icon bookmark-bicon bookmarkicon cameraicon checkicon chevron downicon chevron lefticon chevron righticon chevron upicon closeicon v-compressicon downloadicon editicon v-expandicon fbicon fileicon filtericon flag ruicon full chevron downicon full chevron lefticon full chevron righticon full chevron upicon gpicon insicon mailicon moveicon-musicicon mutedicon nomutedicon okicon v-pauseicon v-playicon searchicon shareicon sign inicon sign upicon stepbackicon stepforicon swipe downicon tagicon tagsicon tgicon trashicon twicon vkicon yticon wticon fm
27 Mar, 2008 03:29

Outrage at Russia’s VAT cut delay

Business leaders in Russia have reacted angrily to news that Russia will not cut the value-added tax rate until 2010. The cut will now be priced into a three year budget.

Most business representatives are unhappy about another delay.

Value-added tax, introduced in Russia in 1992, is levied on almost all goods and services imported into Russia or manufactured internally.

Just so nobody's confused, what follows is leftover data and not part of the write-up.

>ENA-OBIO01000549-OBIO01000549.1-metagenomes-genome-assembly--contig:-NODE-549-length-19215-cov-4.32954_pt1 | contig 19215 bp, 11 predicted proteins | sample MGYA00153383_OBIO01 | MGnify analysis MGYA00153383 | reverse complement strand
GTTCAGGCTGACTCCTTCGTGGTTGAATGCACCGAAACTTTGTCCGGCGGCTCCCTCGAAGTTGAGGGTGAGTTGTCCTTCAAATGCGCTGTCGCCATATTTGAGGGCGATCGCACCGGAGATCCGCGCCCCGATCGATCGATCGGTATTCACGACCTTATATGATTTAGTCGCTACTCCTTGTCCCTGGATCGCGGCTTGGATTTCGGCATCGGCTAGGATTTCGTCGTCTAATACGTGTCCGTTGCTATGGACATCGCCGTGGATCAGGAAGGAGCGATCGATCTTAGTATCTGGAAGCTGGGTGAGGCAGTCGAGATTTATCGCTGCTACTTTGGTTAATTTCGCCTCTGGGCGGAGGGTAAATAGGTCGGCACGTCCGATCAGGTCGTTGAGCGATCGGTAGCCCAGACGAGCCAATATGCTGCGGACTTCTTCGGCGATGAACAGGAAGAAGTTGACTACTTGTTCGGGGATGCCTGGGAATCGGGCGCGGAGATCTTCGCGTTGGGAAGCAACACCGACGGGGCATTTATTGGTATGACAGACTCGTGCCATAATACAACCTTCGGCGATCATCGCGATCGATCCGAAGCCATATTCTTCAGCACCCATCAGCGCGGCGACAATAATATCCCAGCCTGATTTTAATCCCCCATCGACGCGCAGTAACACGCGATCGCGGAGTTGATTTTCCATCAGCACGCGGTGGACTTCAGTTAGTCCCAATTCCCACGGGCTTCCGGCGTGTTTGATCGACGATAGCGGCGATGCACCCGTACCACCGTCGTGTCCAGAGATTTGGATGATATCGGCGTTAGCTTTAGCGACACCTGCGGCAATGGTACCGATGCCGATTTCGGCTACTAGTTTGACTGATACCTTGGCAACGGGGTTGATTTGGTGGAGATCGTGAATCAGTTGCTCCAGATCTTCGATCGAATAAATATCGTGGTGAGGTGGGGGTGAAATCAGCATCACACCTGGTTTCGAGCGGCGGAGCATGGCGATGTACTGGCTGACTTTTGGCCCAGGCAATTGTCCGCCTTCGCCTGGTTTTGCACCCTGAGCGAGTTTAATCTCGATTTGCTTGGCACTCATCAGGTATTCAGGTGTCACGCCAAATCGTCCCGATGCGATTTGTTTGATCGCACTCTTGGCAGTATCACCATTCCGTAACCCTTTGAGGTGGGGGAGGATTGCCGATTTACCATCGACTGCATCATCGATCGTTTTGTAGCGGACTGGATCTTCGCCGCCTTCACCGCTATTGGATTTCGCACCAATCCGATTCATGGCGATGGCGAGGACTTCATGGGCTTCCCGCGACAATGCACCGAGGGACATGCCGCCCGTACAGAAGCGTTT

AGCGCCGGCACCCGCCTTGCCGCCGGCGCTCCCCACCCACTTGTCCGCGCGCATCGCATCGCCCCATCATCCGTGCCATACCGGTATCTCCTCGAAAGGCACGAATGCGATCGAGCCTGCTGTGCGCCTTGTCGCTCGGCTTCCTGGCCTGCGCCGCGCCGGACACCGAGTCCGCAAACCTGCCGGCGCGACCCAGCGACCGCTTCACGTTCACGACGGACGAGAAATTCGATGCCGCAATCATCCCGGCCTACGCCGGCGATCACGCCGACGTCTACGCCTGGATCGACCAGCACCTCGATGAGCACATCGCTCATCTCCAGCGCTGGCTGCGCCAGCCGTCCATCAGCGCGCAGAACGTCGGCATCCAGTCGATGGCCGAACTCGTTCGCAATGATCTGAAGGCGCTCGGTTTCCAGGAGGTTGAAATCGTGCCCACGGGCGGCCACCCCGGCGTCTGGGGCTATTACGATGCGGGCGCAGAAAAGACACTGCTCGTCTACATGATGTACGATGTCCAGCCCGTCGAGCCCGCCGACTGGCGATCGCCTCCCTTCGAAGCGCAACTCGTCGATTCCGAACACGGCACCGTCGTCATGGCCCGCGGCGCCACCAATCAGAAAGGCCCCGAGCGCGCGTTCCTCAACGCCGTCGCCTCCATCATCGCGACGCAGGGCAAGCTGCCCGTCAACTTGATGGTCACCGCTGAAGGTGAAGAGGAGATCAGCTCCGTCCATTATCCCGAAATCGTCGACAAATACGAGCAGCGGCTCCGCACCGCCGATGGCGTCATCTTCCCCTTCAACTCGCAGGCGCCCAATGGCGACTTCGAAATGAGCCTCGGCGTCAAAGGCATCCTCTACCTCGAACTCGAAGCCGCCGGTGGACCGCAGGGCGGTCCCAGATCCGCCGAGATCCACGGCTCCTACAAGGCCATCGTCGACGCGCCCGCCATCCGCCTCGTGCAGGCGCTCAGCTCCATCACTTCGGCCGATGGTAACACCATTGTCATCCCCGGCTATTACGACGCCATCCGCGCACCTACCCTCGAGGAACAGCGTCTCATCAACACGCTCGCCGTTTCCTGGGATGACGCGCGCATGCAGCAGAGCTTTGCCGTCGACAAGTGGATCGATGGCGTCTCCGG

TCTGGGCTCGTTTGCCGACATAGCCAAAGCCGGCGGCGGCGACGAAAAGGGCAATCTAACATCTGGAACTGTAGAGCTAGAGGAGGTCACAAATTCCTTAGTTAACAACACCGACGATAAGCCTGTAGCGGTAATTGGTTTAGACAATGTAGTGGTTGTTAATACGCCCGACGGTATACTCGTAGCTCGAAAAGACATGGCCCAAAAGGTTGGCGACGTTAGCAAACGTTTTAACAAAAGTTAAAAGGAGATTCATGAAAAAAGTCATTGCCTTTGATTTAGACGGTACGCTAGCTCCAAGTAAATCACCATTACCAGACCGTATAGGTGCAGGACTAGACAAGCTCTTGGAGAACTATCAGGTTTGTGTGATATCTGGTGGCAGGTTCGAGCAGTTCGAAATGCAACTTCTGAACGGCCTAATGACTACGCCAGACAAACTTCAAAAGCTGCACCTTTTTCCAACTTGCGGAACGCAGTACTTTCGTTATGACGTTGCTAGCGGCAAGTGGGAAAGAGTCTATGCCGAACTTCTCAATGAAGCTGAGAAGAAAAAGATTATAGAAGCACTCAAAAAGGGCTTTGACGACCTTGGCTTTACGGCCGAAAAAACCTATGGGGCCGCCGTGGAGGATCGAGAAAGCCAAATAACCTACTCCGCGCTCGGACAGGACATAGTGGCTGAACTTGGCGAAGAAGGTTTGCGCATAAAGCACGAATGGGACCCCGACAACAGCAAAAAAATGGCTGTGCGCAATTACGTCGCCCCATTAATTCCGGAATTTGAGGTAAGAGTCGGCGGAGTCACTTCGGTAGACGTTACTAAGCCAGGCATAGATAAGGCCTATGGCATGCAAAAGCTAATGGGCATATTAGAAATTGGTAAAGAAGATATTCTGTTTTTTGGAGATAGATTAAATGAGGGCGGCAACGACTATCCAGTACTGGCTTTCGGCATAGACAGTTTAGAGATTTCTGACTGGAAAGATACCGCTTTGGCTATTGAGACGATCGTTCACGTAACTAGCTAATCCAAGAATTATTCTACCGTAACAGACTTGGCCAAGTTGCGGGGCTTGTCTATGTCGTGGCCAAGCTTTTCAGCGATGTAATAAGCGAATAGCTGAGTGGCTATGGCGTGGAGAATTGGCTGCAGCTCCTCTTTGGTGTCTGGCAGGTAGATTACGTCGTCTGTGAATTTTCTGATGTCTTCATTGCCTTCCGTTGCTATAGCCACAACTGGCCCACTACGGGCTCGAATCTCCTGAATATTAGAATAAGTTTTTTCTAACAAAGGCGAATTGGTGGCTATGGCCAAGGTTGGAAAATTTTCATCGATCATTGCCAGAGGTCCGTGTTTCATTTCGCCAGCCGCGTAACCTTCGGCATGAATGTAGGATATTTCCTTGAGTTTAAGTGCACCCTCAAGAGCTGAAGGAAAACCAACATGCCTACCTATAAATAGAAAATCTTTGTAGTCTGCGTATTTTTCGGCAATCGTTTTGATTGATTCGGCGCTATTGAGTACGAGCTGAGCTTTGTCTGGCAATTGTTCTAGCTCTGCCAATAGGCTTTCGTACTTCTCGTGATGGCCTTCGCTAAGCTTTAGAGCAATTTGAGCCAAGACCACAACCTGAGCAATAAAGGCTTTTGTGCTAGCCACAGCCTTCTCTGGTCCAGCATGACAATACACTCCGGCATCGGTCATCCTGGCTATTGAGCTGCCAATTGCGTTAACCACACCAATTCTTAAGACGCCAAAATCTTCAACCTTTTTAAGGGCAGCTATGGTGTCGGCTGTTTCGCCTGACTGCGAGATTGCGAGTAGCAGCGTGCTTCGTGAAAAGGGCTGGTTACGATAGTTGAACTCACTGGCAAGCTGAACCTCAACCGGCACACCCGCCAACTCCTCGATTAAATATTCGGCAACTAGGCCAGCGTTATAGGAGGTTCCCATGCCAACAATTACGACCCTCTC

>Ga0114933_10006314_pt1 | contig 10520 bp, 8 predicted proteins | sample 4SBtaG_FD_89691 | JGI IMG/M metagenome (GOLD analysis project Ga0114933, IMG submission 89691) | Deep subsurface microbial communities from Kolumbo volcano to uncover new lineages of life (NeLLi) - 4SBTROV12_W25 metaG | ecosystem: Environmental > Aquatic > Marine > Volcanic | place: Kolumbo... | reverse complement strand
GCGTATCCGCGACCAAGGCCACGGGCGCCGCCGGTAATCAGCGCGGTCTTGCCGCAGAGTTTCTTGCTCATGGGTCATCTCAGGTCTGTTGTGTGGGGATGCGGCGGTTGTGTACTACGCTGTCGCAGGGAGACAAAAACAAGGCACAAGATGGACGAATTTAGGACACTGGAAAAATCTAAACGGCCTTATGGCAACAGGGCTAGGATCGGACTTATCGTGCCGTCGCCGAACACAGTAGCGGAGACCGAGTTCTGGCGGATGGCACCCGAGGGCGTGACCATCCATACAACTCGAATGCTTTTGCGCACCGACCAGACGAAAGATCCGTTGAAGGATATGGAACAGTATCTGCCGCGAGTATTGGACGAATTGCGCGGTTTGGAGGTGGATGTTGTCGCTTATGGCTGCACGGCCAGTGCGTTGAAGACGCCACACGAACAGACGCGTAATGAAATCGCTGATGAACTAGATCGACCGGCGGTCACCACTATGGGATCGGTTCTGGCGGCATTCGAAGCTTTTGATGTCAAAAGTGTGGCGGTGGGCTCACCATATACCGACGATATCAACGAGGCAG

Originally set at 28%, the tax rate has been reduced to the current level of 18%. Its further reduction to around 10% or even its abolition has been the subject of speculation since 2005.
However, finance minister Aleksey Kudrin maintains a cut to 10% still holds too many potential risks. The proposed VAT cut will cost the state budget an estimated 2% of GDP – that's $US 34 billion.

Supporters of a cut say it will help put an end to shadow business schemes which fraudulently claim VAT rebates, thereby increasing tax revenues.

A minor VAT cut of just 1% or 2% would not have the necessary effect on the economy – says economic development minister Elvira Nabiullina. She believes this would influence the businesses motivation to invest more and innovate.

The decision to postpone the move leaves most of Russia's business disappointed.

“Clearly, a reduction in VAT would mitigate the inflationary pressures that we feel on the market due to increase in the cost of raw materials, in the cost of energy, labour, media,” said Bernard Meunier, Nestle Russia CEO.

But besides being an obstacle for business, value-added tax has long been criticised as a burden to consumers, resulting in higher prices, which is increasingly becoming a headache for both the government, and cash-strapped Russian shoppers.